In other words, all the capital markets contract, the number of firms in the markets decline, and competition erodes, leading to monopoly capitalism, and politically, an increased emphasis on political collusion between the big corporations and political elites.

Some political analysts call this phenomena “corporate cronyism.”

It’s the Rate of Investment, Stupid!

I have tried to boil this economic analysis on equilibrium down to its most elemental level to help Larry Summers, and all the other Keynesian wizards on Team Obama understand it.

In general equilibrium, everything is connected to everything, and right now, there is no investment activity in one part of the American economy.

The economic outcome of no investment is economic catastrophe. Perkins is a much more accomplished guy than any economist on Team Obama, and he is warning Americans that the nation is confronting an economic catastrophe related to a low national rate of investment.


(Note to Team Obama: Keynesian tinkering with temporary tax credits in your recent jobs plan is an absurd idea).

On The Other Hand: Why Quaker Chemicals Is A Great Investment Idea

“When we begin our search for possible stock investments,” said Vass, “we define 9 high tech value chains, where we believe most of America’s innovation occurs in sustaining product innovations and radical disruptive technology commercialization.”

“We suspect that companies within any given value chain category would be from industrial sectors whose trading relationships and linkages with one another are stronger than their linkages with sectors outside the group, and that these types of relationships explains much about the future stock prices of companies that we follow,” Vass added.

“We added Quaker Chemicals today because they fit all the investment parameters that are needed, given where the economy is, in general disequilibrium,” he explained. “They are right at the starting gate of innovation for the new, integrated global supply chains.”

Quaker Chemical Corporation (KWR) develops, produces, and markets formulated chemical specialty products for various heavy industrial and manufacturing applications. The company also offers and markets chemical management services (CMS). Its products and services include rolling lubricants, which are used by the manufacturers of steel in the hot and cold rolling of steel, as well as by the manufacturers of aluminum in the hot rolling of aluminum; corrosion preventives that are used by steel and metalworking customers to protect metal during manufacture, storage, and shipment; metal finishing compounds, which are used to prepare metal surfaces for treatments, such as galvanizing and tin plating, as well as to prepare metal for further processing; and machining and grinding compounds that are used by metalworking customers in cutting, shaping, and grinding metal parts.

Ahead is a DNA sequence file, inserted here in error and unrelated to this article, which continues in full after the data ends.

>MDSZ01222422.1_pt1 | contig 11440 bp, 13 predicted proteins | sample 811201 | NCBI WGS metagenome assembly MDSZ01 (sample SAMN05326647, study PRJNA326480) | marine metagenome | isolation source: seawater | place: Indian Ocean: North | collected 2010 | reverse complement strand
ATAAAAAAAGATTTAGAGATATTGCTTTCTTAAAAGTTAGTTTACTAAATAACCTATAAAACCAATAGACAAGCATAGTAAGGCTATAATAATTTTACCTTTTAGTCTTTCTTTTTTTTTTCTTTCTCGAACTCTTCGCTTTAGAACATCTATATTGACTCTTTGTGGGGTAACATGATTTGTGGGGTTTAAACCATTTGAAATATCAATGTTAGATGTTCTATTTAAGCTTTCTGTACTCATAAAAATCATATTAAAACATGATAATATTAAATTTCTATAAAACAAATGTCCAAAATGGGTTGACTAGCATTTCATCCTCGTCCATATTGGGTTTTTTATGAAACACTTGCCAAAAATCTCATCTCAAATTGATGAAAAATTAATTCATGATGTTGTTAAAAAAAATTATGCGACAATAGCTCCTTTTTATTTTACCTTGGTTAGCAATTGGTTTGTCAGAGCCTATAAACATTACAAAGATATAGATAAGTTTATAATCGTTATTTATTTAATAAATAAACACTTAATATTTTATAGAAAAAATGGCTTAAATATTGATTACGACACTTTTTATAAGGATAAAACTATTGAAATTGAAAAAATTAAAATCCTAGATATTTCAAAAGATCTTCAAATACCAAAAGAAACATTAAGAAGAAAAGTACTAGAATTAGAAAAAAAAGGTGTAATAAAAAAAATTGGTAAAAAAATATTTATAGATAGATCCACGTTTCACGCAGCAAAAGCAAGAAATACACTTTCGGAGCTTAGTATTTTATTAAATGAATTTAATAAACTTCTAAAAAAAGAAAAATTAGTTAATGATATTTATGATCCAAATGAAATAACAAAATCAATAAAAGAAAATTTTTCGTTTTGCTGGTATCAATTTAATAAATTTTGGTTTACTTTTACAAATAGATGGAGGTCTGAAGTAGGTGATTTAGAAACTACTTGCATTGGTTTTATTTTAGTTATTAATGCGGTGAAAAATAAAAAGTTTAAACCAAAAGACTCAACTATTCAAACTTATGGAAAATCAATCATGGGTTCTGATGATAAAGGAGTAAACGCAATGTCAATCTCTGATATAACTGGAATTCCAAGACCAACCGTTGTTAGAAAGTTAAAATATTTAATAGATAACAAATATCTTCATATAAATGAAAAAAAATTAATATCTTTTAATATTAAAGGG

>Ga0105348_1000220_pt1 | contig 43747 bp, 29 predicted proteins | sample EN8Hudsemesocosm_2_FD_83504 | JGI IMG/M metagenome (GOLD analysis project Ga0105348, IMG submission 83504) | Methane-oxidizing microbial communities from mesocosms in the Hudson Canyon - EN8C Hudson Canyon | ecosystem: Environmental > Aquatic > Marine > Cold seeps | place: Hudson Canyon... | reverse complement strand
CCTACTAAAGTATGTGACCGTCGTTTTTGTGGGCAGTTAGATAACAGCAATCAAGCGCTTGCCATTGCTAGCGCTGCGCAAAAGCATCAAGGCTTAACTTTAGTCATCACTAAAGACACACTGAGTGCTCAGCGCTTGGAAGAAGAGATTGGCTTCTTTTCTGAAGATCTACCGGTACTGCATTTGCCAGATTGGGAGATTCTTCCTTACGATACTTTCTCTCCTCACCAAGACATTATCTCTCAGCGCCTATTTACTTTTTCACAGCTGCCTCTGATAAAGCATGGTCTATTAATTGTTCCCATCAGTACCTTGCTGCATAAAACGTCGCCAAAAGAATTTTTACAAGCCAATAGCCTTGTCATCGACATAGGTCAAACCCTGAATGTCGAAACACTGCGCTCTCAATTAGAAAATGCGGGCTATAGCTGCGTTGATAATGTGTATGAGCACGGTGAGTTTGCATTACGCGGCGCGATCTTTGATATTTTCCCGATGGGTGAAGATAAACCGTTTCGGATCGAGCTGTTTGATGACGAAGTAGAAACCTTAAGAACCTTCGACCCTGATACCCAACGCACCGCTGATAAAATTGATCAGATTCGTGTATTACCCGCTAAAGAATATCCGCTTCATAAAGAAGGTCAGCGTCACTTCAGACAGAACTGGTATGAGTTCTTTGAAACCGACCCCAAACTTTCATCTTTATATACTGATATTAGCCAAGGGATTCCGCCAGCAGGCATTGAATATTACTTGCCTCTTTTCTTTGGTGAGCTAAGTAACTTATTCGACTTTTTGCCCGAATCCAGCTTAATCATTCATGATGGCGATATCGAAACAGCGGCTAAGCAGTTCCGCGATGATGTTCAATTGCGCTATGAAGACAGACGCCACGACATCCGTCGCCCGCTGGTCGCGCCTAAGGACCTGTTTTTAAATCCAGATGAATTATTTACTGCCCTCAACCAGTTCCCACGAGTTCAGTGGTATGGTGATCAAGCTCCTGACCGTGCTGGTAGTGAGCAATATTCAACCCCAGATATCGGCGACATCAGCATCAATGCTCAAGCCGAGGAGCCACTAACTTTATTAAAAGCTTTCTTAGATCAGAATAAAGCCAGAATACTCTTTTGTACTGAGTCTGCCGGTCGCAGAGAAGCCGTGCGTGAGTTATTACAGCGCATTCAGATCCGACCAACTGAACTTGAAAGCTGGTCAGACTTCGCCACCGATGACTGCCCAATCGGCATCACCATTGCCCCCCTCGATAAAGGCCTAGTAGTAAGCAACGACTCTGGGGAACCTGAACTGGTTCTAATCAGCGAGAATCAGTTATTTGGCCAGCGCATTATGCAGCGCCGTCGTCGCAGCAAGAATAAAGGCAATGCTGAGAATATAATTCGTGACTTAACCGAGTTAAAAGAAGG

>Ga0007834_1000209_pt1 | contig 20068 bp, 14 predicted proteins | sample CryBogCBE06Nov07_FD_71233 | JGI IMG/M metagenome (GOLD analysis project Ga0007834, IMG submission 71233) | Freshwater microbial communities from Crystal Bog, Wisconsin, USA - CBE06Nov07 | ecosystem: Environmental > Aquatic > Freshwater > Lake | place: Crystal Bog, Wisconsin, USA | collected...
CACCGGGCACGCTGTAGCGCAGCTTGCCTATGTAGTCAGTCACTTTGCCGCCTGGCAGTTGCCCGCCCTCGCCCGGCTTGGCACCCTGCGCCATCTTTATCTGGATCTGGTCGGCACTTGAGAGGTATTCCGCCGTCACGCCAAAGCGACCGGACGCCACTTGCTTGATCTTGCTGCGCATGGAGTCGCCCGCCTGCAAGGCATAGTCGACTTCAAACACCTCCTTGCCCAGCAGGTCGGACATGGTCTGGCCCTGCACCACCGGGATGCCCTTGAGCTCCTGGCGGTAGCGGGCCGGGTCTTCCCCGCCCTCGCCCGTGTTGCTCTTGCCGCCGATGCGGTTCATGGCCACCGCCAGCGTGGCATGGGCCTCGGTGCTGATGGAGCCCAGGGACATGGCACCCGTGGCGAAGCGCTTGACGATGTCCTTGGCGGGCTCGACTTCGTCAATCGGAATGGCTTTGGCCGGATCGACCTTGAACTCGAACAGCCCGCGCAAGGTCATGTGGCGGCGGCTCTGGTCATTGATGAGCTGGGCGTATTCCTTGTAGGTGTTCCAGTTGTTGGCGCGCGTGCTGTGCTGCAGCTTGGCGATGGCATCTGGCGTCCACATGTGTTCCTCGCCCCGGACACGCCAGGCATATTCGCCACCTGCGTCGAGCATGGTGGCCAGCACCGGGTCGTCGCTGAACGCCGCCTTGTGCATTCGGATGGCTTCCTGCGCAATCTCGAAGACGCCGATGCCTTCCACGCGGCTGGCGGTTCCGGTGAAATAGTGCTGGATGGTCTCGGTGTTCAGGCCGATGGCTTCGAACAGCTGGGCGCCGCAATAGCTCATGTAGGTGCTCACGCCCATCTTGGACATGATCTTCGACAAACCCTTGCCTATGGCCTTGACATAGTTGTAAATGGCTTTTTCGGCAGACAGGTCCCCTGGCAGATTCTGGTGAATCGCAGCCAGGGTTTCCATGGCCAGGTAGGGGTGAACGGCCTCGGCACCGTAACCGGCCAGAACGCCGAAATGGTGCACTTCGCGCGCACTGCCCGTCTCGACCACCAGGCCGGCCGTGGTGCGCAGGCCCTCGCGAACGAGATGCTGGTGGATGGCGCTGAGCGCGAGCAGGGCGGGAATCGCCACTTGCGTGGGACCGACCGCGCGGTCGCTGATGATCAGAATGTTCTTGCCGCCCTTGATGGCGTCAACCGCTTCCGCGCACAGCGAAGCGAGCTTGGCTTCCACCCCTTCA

Quaker Chemical was added to the TSA B-rated stock portfolio, with an initial target buy price under $24 per share.

About The Technology Stock Advisor: TSA is an online newsletter about investing in technology stocks. The newsletter is managed by Thomas Vass, a professional money manager.

Investment Disclosure: The past performance of an investment is no guarantee of future performance. All investments bear risk of loss of principal invested. There are no guarantees related to investing. Please visit the TSA website to read the ADV Part II disclosure document for information about our qualifications and investment management fees.

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About the Author 

Thomas Vass
I help CEOs of small technology companies raise capital. I created an internet tool, called The Private Capital Market, that is categorized